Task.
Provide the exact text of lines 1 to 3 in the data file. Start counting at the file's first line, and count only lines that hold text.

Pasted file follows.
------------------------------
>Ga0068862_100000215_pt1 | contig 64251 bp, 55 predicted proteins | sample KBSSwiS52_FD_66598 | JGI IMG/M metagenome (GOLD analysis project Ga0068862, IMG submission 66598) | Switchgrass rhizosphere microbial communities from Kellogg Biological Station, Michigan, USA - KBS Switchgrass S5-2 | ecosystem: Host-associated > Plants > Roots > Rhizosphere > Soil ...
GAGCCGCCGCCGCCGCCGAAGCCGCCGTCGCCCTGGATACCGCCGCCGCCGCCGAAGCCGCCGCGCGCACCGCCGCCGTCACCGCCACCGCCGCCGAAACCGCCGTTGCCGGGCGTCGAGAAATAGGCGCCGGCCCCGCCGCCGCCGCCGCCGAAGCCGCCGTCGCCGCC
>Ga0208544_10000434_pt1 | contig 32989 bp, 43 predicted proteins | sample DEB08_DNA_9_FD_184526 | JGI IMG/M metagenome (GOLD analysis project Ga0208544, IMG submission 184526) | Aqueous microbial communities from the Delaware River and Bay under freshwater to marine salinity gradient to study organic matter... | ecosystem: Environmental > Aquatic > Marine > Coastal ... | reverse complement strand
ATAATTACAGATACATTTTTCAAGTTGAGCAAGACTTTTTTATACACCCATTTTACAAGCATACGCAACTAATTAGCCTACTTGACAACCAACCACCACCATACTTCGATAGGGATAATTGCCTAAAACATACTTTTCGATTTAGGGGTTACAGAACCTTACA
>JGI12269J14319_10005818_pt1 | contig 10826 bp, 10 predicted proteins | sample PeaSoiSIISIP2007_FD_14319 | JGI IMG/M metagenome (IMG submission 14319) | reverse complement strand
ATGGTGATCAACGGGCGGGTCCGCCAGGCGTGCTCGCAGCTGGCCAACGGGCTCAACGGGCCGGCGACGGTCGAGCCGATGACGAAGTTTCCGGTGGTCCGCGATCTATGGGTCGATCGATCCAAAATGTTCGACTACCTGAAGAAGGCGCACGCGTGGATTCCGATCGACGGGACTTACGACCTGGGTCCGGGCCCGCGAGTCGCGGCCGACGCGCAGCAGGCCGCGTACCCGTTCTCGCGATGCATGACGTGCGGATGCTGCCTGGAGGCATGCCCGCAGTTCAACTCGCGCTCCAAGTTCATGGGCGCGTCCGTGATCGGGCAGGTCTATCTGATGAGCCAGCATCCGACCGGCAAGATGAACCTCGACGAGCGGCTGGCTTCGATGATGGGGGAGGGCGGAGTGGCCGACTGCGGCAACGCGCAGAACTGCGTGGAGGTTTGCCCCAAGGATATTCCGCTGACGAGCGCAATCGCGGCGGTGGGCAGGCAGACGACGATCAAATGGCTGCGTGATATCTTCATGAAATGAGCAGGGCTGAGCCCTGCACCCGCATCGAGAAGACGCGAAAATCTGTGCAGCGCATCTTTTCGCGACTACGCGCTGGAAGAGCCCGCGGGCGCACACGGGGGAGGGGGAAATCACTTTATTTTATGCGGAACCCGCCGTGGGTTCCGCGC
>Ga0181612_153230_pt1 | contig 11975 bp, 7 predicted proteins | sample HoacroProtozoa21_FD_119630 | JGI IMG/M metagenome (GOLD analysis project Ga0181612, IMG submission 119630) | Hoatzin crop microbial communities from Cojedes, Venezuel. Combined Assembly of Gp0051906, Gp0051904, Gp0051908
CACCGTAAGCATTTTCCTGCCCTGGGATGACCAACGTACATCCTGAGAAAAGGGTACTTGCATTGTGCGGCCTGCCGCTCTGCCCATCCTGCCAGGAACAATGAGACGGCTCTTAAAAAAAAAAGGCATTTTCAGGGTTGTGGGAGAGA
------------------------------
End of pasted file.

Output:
>Ga0068862_100000215_pt1 | contig 64251 bp, 55 predicted proteins | sample KBSSwiS52_FD_66598 | JGI IMG/M metagenome (GOLD analysis project Ga0068862, IMG submission 66598) | Switchgrass rhizosphere microbial communities from Kellogg Biological Station, Michigan, USA - KBS Switchgrass S5-2 | ecosystem: Host-associated > Plants > Roots > Rhizosphere > Soil ...
GAGCCGCCGCCGCCGCCGAAGCCGCCGTCGCCCTGGATACCGCCGCCGCCGCCGAAGCCGCCGCGCGCACCGCCGCCGTCACCGCCACCGCCGCCGAAACCGCCGTTGCCGGGCGTCGAGAAATAGGCGCCGGCCCCGCCGCCGCCGCCGCCGAAGCCGCCGTCGCCGCC
>Ga0208544_10000434_pt1 | contig 32989 bp, 43 predicted proteins | sample DEB08_DNA_9_FD_184526 | JGI IMG/M metagenome (GOLD analysis project Ga0208544, IMG submission 184526) | Aqueous microbial communities from the Delaware River and Bay under freshwater to marine salinity gradient to study organic matter... | ecosystem: Environmental > Aquatic > Marine > Coastal ... | reverse complement strand